|Firestone Walker Parabola. Just beer?|
Earlier that very weekend I was in The Hanging Bat on Lothian Road and they had tapped one of only two kegs in existence of this years Magic Rock Bourbon Barrel Beaded Lady. This year Magic Rock have taken their superb imperial brown stout and aged it in Wild Turkey Barrels for ten months. Wild Turkey has always been a favourite of mine but it's a monster of a bourbon so I feared that the Bearded Lady would have been blasted into oblivion by this powerful beverage. This was not the case though, I may have been three sheets (plus a couple more, perhaps) to the wind when I took a sip but I was overwhelmed by how mellow and how smooth this initially intimidating stout was. I had nothing to fear, the vanilla rich bourbon notes intermingled perfectly with the flavours of rich roasted coffee and molasses from the beer. This vinous beer slid down the throat like liquid velvet, not a note was out of place and every flavour was in perfect harmony, it was quite simply wonderful. It straddled the line between beer and something else entirely, this was special no doubt but was it just beer and should it be treated as something different, more special? Or should I just open another bottle this afternoon just for the hell of it, it's just beer after all...
This August bank holiday weekend I was away with friends and on the last night of our stay I brought out the most prized bottle of beer in my collection, a 2012 Firestone Walker Parabola another mighty whisky barrel aged imperial stout. The fact that I'm even referring to the vintage of this bottle as if it was a wine is surely evidence to suggest that like the Bourbon Barrel Bearded lady this is more than just beer. It cost me fifteen dollars but I imagine if I kept it long enough I could sell it on for much more but that's not why I bought it, the sole purpose of it's existence is to get inside my belly so sod stashing it it away for aeons to come. There were ten of us present that evening, only one other person, my friend Dom was interested in giving it a taste. The others were tucking into a bottle of 2008 Sandeman LBV Port, I was disappointed by this (not by the Port, that's very good), I wanted to see peoples reactions as they tasted what is regarded as one of the best beers in the world. To them though, this was just one of my 'weird beers' and they were probably wishing that I'd just shut up and drink the damn thing. No matter, this meant there would be more of this special brew for my own consumption. Where the Magic Rock slid eleganty around the glass Parabola sat their like a quantum singularity, absorbing any light in its path. I stared into the oubliette and massive notes of booze and charred oak wrapped their tendrils around me. This 'beer' has been in wood for twelve months and boy can you tell with ridiculous amounts of oak in the finish, the bourbon notes are massive and overwhelming at first, it's a challenge to wrap your brain around the sheer ferocity of this beer. However a few sips in a you realise that this is a lion that is willing to be tamed if you have the courage. Despite being from the same genre of beer as the Magic Rock this is an entirely different creature and the fine line between beer and something else becomes even more blurred.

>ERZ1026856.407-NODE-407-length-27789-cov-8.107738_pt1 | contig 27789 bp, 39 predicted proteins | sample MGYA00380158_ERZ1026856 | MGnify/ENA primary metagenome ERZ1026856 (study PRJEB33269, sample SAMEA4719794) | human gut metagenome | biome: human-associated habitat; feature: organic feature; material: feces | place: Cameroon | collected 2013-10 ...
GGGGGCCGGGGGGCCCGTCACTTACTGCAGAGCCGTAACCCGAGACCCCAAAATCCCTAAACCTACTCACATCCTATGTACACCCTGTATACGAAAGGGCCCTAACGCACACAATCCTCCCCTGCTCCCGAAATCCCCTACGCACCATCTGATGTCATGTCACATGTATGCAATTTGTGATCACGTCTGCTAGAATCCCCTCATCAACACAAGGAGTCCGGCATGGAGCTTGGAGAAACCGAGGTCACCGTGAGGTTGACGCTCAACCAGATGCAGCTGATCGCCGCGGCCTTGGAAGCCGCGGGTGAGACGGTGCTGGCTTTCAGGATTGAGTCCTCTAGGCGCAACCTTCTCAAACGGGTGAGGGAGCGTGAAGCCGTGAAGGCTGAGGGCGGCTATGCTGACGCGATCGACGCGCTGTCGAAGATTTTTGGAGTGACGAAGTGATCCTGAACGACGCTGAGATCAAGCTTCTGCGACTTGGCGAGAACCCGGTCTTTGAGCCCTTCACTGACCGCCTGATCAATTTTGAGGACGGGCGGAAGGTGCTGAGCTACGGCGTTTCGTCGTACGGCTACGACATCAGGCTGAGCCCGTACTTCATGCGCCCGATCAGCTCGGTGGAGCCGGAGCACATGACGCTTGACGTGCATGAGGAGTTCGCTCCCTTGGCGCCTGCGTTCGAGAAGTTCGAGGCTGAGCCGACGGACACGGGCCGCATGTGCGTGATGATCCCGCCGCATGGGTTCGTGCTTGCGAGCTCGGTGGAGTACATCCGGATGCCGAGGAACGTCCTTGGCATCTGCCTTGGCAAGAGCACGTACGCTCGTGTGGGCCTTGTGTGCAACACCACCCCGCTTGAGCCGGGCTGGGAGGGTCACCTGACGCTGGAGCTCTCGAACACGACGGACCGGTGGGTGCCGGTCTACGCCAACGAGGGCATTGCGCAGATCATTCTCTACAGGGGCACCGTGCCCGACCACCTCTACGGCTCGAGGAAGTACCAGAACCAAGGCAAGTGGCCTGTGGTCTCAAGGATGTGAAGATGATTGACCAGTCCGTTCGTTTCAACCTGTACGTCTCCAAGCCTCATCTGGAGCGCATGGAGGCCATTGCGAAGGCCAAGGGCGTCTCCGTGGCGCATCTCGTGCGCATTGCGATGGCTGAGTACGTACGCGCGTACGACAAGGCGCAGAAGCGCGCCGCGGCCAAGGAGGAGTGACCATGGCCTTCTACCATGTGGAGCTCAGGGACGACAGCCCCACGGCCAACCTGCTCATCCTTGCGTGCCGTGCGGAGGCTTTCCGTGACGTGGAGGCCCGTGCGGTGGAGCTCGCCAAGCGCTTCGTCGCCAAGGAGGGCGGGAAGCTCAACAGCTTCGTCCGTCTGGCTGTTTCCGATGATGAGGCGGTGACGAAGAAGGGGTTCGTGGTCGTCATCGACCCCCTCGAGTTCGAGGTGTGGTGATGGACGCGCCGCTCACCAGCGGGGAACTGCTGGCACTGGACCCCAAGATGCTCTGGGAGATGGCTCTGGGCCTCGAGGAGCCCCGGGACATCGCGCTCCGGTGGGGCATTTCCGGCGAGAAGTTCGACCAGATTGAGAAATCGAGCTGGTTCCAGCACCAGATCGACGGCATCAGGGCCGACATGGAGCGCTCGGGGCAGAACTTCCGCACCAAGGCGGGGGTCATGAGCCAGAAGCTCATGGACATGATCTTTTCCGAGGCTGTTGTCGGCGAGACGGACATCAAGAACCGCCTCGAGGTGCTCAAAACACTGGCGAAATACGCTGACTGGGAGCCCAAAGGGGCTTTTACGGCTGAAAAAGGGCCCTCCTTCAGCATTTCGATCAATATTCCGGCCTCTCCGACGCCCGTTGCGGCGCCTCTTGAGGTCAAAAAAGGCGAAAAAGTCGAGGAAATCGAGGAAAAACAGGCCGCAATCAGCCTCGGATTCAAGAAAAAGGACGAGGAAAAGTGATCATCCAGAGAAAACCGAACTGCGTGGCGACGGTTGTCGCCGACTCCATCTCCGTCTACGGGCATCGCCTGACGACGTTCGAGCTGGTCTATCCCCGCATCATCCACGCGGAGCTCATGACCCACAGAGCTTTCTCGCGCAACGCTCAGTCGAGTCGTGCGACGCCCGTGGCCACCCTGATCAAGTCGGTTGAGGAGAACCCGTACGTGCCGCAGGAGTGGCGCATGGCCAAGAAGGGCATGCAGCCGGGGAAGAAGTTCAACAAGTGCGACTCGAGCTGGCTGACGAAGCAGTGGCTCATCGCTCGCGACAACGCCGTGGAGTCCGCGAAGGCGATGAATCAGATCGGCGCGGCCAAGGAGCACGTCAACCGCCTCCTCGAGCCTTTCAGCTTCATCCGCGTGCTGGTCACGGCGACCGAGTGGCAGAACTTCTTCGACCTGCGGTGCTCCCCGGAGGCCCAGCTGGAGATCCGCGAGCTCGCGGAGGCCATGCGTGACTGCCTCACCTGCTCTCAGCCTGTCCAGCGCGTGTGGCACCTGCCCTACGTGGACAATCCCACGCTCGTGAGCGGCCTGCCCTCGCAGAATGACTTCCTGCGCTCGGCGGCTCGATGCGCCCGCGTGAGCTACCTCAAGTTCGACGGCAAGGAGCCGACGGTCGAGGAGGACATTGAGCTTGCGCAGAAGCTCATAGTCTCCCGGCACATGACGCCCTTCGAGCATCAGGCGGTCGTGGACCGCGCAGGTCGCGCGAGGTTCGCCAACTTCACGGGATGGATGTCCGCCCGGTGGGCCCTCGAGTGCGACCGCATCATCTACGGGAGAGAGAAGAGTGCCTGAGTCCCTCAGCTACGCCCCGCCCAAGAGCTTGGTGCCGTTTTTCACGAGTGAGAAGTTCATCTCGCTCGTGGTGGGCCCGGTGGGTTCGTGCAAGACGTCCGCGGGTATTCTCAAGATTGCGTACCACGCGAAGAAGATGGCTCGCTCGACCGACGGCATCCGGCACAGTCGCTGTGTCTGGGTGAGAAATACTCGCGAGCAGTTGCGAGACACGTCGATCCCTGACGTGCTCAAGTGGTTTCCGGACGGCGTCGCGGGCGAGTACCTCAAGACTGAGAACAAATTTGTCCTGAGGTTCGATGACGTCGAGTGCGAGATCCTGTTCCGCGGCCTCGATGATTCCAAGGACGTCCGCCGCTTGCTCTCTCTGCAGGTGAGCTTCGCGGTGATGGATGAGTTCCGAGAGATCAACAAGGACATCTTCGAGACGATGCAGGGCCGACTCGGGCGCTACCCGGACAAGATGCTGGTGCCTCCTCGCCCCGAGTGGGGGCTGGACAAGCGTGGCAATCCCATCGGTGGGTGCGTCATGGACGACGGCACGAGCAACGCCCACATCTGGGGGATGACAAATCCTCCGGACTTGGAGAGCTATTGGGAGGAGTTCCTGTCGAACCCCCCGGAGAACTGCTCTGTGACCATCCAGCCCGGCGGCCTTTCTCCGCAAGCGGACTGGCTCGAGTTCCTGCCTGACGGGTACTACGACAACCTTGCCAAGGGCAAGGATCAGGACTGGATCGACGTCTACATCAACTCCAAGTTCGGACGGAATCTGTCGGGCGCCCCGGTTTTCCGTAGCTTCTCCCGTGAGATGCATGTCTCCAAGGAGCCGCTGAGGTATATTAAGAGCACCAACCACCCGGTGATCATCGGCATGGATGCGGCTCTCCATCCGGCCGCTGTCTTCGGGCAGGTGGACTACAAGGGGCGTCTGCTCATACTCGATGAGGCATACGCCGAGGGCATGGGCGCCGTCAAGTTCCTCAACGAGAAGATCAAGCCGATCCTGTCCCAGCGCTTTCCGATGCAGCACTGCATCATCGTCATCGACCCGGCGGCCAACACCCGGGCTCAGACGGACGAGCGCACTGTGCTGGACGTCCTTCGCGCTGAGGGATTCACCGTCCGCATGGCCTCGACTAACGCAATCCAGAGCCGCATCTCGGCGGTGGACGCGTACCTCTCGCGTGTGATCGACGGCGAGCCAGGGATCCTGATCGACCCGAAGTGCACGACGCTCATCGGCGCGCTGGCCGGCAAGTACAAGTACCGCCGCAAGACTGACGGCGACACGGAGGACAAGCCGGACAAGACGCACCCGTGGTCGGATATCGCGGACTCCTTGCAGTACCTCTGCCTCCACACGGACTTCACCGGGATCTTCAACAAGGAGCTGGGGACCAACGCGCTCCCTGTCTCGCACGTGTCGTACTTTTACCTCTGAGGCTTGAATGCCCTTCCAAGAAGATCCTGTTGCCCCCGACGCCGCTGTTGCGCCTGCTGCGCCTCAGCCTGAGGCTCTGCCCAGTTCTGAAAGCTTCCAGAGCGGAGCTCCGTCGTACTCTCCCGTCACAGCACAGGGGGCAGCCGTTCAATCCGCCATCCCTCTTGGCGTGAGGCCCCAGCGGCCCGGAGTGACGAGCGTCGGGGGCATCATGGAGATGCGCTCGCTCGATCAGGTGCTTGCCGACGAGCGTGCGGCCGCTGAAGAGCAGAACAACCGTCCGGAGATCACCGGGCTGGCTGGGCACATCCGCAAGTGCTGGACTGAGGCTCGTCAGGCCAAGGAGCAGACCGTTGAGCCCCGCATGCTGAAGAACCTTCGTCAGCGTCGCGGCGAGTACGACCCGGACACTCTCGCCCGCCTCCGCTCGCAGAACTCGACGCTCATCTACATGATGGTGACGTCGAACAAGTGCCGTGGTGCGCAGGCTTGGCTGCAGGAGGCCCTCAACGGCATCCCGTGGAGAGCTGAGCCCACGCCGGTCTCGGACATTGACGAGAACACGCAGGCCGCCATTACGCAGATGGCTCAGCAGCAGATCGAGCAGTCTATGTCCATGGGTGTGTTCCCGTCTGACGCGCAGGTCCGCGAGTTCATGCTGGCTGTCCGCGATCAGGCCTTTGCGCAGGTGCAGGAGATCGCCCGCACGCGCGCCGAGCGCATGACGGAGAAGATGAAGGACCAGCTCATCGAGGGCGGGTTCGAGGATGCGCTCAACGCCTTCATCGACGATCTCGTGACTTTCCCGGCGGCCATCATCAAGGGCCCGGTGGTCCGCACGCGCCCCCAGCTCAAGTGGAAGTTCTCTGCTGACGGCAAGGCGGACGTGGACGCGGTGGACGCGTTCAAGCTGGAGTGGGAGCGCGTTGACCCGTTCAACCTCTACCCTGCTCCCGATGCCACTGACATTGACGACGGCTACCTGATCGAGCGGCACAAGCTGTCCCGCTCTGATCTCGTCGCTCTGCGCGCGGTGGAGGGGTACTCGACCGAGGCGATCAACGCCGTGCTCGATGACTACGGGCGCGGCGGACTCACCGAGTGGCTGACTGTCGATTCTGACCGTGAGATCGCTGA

If I'm drinking beer, do I want to be challenged? Surely that defeats the object of drinking alcohol, it's a relaxant not a stimulant after all. Thinking back to my first taste of Cantillon Gueuze, that was a challenge but now it's an utter joy. Sadly it's unlikely I'll ever get to taste that particular vintage of Parabola again but if I did would it make that moment, that spectacular drunken brawl less special? I've asked myself more questions than I've answered but I think the answer is that it doesn't matter what you decide to call it or what you take from your experience of drinking it, what matters is that whatever's in your glass is always good.